-Zane Gray

    Liked by 1 person

    1. noeltmanning says:

      Battlefied Earth … 🙂 Yeah, that was funny.

      Great point with ‘A Quiet PLace” – I completely agree. What a solid film from a sound design standpoint (and other levels as well).

      I’ve been amazed by the film scoring career and the ebbs and flows of the time involved for creation. Junkie XL has produced some really interesting work under tight deadlines, and also with long long amounts to time. Some would rather have the quick turnarounds so they can move to something else.

      Like

  6. Thomas Manning says:

    1. What are your thoughts on the Blind Film Critic Jay Forry after exploring his interviews & life?

    I was blown away by Forry’s ability to intricately analyze a film without the sense of sight, which is seemingly the most significant sense of film analysis. Yet, Forry shows us that this is not the case at all. Originally, his career as a film critic started out as a bit of a joke, and now he’s a national treasure. Some of his vivid descriptions based on sound alone were as effective as any descriptions I’ve heard from people who have actually seen the movie visually. When you are forced to rely solely on sound to experience a film, you pick up on extra details that other audience members might not notice. However, I did find it interesting that Avatar did not have a huge impact on him. Visually, Avatar might be one of the greatest films of all time. Unfortunately, Forry was not able to witness this due to his blindness. Being a blind film critic is not without its obstacles, but it is certainly one of the most intriguing stories I’ve ever heard in the film industry.

    2.
    What is most fascinating to you about the use of sound, silence and music based on the lesson?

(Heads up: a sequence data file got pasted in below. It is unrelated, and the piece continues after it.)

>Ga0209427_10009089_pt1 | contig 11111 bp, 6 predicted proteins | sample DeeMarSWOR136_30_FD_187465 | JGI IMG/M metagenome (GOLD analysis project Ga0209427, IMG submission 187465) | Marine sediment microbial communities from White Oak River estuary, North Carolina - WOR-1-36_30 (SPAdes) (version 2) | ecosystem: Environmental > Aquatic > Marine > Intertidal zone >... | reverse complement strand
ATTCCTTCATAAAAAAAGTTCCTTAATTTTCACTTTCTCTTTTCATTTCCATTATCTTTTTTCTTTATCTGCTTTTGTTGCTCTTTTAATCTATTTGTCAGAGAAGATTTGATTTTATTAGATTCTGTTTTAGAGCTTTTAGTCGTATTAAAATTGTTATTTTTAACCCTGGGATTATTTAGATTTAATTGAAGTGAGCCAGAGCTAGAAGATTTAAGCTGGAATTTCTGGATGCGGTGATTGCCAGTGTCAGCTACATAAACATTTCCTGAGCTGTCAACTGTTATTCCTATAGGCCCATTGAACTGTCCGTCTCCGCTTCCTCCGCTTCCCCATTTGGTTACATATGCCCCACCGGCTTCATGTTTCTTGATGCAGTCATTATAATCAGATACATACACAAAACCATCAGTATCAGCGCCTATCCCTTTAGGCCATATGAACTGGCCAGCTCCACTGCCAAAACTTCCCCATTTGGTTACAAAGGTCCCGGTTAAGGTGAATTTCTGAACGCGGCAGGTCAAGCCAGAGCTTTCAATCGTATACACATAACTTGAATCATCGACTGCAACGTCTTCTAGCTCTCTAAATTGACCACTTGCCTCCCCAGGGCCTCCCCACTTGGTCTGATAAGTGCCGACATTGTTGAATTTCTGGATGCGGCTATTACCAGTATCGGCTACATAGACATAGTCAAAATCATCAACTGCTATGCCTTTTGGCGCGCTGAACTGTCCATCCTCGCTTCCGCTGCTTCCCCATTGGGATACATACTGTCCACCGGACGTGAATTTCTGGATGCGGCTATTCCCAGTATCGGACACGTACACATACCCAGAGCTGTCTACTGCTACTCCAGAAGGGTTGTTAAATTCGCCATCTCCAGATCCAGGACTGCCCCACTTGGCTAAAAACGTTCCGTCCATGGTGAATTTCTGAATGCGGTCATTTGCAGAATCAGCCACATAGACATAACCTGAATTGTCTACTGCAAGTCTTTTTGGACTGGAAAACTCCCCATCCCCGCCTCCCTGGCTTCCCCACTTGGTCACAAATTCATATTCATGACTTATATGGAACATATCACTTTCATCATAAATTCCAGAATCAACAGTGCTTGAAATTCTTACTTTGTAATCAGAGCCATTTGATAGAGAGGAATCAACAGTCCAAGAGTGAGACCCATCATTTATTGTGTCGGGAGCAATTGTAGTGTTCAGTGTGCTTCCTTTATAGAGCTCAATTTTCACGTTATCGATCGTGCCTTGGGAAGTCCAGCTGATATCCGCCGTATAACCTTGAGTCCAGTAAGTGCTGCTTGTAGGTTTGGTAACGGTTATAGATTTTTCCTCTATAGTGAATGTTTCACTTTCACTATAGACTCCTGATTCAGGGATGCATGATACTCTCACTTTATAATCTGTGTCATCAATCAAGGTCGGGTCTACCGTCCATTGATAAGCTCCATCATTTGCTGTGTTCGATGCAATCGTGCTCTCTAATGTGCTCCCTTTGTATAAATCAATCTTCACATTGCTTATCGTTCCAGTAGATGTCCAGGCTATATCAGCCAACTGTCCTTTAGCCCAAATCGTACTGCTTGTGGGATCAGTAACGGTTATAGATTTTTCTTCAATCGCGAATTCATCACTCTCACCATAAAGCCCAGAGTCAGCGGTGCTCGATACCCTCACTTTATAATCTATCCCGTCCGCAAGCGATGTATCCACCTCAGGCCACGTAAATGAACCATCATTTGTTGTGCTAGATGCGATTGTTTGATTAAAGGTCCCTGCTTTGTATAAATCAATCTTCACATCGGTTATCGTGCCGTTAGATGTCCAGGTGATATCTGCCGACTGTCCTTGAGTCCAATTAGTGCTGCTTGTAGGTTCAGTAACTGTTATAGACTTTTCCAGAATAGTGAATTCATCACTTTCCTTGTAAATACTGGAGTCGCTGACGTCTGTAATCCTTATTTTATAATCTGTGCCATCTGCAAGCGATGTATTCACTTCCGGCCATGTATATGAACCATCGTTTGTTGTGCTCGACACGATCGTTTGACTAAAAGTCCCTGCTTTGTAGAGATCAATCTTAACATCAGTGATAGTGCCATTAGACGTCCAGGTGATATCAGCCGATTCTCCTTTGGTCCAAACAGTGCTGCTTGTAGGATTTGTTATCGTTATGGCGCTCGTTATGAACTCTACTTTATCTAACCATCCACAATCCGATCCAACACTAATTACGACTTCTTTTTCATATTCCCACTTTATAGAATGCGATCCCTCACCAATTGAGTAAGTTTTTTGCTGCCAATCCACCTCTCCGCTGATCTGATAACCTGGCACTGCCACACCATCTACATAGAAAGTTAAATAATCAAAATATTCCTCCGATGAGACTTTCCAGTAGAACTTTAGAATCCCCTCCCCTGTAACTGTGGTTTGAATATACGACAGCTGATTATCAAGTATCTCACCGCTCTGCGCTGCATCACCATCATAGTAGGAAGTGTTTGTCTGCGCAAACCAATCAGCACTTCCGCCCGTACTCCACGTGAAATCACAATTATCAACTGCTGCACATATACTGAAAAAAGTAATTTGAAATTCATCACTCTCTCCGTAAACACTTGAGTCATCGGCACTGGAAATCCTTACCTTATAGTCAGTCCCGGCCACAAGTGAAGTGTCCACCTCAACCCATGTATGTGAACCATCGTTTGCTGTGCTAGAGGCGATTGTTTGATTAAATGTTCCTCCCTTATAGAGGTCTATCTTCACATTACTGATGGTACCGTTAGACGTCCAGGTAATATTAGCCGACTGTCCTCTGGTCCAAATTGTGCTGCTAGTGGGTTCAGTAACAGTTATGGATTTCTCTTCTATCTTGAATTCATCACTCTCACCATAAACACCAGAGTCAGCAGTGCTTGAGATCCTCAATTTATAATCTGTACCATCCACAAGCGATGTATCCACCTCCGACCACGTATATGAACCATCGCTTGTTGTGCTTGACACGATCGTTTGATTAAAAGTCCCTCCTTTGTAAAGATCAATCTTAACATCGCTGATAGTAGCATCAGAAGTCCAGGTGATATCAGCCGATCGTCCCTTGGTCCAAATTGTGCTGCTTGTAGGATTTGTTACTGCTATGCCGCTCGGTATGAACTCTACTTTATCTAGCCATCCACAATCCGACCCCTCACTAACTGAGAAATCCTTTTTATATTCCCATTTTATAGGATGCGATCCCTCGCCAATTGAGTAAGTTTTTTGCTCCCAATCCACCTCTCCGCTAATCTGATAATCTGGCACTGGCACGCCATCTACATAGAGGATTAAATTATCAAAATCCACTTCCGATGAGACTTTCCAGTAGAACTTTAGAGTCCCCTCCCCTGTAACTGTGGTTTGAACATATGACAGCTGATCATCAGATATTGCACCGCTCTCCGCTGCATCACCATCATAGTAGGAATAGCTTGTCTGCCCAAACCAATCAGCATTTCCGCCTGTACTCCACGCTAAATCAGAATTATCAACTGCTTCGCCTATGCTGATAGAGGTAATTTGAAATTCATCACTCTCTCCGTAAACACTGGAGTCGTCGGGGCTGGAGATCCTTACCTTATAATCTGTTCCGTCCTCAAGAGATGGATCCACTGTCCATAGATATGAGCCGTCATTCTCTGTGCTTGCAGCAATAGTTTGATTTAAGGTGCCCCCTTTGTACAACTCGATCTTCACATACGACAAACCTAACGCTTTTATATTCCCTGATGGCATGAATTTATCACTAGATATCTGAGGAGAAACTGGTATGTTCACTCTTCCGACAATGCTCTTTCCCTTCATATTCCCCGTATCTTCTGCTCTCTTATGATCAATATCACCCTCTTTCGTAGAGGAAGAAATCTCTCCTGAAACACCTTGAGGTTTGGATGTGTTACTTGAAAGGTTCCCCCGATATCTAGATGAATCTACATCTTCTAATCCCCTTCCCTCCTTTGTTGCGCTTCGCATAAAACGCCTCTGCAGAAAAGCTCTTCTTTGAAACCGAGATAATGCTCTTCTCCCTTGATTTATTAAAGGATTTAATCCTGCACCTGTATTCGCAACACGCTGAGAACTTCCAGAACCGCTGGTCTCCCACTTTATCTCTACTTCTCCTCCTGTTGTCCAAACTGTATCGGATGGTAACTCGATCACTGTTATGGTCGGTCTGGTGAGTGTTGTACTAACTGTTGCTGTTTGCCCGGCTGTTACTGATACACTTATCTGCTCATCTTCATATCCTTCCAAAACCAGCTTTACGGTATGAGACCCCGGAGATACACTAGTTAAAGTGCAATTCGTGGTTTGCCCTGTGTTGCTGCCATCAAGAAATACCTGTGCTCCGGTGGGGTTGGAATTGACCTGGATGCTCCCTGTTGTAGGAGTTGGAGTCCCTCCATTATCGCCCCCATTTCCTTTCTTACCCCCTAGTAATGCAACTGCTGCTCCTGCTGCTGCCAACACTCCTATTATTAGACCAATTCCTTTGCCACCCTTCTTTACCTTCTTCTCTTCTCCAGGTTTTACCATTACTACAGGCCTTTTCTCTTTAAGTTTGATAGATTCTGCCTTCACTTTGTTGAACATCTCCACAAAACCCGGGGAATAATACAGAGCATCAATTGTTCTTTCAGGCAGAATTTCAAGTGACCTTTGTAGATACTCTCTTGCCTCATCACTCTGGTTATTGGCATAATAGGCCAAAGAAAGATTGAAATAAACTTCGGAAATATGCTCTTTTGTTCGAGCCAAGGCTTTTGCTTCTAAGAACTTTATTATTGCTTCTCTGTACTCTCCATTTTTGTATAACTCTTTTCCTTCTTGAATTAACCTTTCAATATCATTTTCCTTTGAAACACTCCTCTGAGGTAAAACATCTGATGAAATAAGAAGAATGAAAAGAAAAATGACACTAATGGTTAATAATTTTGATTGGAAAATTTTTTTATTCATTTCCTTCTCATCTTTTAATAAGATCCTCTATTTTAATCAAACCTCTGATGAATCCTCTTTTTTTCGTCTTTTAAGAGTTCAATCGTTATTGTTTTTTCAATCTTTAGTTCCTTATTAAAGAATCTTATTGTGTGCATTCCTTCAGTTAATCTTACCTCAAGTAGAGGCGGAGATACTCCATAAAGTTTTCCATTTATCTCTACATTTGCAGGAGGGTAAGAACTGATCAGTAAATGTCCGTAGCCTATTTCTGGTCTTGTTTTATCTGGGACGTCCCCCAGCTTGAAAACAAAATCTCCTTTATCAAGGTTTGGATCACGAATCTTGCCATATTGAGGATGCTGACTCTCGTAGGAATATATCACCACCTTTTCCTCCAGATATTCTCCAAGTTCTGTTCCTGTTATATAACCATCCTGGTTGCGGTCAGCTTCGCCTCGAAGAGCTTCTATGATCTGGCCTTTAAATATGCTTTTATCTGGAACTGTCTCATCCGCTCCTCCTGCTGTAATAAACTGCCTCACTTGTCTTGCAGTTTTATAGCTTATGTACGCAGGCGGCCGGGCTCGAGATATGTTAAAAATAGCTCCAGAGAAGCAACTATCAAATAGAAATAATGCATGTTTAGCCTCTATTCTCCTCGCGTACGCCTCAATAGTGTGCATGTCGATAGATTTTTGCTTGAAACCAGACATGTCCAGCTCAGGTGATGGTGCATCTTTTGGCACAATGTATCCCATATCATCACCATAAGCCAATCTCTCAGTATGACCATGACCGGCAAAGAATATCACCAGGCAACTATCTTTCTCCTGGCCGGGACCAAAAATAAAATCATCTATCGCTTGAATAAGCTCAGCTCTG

It was interesting to read about how incredibly significant sound design (including silence) is to a film, not just the music. On a conscious level, I think we as the audience mostly walk away remembering the emotional chords struck in us by the score itself. The music is definitely the most prominent aspect of sound design. But, when it really comes down to it, often times background noise and silence play just as crucial a role as any musical score. Although I am personally not a huge fan of horror films, I am familiar enough with them to know how terrifying creaky floors and strange tapping sounds can be in an old, spooky house. This is no accident. The sound designers know exactly what they are doing in these situations. Another example, which had a clip included in this section, is the film Castaway with Tom Hanks. For the entire time that he was trapped on the island, there was no music. All we heard were the natural sounds from the deserted landscape. This created an authentic feeling of isolation, drawing the audience in and making them feel like they were in the same shoes as Hanks’ character.

    3. What type of musical soundtracks (or composers) are you usually drawn to? Why?